excerpt from 'My Life and Times, or An Old Man's Memories' pp. 32–33 (384 words)

excerpt from 'My Life and Times, or An Old Man's Memories' pp. 32–33 (384 words)

part of

My Life and Times, or An Old Man's Memories

original language

urn:iso:std:iso:639:ed-3:eng

in pages

32–33

type

text excerpt

encoded value

It was on Whit-Sunday, May 13, 1852, that Richard Hudson of Crow-trees and myself, paid a visit to Stonyhurst. Neither of us had been there before. The morning was beautiful, and we made a start at 5 a.m. over the hills, the distance is about 14 miles each way, and every yard had to be walked, no chance of a lift from a passing conveyance in those days. We reached Whalley in good time […] After an hour's rest, we did the remainder of our walk to Stonyhurst, and was just in time for morning service at 10.30. On entering the yard, our attention was drawn at once to the procession, which was led by an old monk, with his bald head and long pigtail, then followed several priests, then came 24 young men in surplices, and red skirts, what a show, I thought to be sure. But the best part was when the splendid organ pealed forth the melodious strains of Mozart’s 12th mass, On hearing this, I felt satisfied that I might hear a part at least to-our satisfaction, for I had been practicing it for some time, and to my mind, I think, would be a long way in advance of all the Mummery and Tingling of bells. A Mr. Woods was the Organist, the choir consisted of about 40 students (all male singers) and what a choir of powerful voices, what splendour and show, and tingling of bells, surely I thought if religion depended on all this king [sic] of Rig-a-mi-jig, they would have a splendid chance, while many of us would be left a long way in the rear. Anyone wishing to see a theatrical performance should visit this place. But little sympathy is shown to strangers, for we had to pay silver at the door, and a collection was made inside the building, also we never got to sit down, so we could please ourselves whether we stood up or knelt down on one knee all the time. They did not know how far we had walked, and if they had, I don't think it would have made much difference. On our departure the organ struck up a powerful voluntary, which sounded like so many peals of thunder, enough to make one crouch down whilst passing underneath the organ loft, as if in reality.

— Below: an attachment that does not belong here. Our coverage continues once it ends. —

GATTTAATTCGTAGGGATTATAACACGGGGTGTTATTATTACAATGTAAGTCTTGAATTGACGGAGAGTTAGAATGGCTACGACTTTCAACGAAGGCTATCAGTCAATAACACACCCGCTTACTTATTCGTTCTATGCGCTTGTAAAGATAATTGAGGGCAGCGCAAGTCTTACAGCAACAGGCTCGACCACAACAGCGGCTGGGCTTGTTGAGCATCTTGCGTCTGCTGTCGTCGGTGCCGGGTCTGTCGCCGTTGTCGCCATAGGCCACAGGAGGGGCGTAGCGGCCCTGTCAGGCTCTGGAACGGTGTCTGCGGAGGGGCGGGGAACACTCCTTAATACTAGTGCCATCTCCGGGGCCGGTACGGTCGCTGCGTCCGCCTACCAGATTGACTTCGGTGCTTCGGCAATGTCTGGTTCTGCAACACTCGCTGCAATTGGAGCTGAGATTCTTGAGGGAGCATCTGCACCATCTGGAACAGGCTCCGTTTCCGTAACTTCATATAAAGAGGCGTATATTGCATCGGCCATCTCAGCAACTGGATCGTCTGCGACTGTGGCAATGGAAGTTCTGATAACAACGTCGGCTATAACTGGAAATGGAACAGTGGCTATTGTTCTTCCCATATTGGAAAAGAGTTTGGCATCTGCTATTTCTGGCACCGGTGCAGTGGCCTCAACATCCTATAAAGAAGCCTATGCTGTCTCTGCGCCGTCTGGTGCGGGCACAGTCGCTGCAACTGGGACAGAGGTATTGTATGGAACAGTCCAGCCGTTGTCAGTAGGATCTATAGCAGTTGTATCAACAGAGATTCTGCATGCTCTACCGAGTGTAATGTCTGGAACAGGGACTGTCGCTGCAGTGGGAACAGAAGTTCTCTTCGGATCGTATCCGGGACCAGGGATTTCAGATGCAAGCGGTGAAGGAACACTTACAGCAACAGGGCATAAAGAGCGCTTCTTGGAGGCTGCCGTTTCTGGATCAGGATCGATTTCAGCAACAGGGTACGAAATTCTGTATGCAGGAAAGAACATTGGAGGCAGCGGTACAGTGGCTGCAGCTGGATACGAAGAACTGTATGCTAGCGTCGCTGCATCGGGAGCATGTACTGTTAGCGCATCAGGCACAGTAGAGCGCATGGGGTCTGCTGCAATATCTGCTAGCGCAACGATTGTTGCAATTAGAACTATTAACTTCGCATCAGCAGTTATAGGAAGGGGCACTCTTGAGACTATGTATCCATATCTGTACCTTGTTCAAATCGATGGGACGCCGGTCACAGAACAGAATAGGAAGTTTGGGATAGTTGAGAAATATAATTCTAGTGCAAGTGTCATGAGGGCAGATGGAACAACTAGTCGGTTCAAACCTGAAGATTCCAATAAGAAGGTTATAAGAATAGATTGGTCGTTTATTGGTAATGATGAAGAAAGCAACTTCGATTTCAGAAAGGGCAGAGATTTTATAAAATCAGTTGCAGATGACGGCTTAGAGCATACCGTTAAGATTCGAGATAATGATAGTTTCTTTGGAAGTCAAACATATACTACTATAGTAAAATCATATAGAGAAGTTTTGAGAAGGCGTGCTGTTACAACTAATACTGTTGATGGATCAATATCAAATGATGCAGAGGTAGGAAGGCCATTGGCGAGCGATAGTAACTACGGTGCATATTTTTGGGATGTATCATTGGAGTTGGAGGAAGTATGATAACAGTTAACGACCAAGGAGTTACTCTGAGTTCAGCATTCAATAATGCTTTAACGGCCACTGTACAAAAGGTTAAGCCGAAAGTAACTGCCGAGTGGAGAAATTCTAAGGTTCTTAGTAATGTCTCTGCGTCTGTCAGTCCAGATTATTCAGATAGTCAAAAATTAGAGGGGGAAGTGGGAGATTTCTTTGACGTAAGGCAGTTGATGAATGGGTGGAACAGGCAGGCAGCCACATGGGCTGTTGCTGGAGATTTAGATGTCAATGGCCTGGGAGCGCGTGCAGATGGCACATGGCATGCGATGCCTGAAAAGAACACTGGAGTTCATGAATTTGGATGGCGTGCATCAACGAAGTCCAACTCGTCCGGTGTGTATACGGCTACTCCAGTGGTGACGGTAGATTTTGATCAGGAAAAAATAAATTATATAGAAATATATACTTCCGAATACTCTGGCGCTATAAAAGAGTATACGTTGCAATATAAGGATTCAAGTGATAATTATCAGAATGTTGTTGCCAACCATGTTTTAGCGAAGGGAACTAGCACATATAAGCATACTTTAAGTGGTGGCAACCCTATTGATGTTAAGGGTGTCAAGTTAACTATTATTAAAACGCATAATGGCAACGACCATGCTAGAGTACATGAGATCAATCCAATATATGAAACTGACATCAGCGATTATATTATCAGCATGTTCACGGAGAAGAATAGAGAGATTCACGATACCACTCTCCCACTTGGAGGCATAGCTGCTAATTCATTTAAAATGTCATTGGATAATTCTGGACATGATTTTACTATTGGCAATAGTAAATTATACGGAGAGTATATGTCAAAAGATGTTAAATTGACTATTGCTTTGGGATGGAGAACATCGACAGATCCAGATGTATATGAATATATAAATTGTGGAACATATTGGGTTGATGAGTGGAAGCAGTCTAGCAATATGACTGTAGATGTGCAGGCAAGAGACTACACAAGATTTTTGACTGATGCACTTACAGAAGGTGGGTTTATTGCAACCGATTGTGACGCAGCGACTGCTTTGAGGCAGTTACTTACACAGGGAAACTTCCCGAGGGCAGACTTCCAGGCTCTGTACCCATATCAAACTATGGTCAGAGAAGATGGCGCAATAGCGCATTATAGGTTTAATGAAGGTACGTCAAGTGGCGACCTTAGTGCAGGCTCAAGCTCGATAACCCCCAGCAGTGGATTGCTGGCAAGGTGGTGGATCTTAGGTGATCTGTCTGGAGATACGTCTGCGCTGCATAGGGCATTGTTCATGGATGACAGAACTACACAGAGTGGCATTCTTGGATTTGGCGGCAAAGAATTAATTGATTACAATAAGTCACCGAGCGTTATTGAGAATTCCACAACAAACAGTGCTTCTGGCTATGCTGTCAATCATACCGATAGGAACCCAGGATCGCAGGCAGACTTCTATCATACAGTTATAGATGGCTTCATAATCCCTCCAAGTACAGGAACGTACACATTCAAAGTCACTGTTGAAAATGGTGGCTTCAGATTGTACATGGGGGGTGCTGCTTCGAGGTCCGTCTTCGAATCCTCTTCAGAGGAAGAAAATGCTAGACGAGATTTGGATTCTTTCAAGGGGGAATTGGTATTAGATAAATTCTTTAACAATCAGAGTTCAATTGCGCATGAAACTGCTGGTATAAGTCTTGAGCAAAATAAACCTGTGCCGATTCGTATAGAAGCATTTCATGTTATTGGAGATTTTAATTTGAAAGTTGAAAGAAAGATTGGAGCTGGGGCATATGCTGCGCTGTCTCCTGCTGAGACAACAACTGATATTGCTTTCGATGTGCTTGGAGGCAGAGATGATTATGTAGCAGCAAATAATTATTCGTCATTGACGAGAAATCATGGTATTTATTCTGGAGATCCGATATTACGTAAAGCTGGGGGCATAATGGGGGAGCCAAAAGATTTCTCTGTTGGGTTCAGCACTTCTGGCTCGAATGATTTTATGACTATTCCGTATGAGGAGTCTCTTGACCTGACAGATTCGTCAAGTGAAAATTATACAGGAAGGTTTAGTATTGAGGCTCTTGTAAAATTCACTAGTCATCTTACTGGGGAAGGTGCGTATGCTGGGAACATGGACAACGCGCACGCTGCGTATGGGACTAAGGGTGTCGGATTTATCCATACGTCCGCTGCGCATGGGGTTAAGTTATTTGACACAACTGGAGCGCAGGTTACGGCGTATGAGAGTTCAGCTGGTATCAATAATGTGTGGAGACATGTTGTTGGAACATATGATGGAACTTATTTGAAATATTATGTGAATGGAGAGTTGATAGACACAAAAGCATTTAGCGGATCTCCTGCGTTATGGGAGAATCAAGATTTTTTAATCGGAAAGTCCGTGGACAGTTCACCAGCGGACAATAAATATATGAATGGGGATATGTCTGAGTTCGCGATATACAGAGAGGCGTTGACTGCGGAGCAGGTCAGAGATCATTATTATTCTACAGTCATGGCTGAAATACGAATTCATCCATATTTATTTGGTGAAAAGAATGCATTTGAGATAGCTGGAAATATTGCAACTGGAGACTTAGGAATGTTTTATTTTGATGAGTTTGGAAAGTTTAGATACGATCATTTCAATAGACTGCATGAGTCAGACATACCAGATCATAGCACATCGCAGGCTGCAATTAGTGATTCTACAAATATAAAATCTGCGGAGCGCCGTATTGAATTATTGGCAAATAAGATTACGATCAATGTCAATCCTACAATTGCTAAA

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excerpt from 'My Life and Times, or An Old Man's Memories' pp. 32–33 (384 words)

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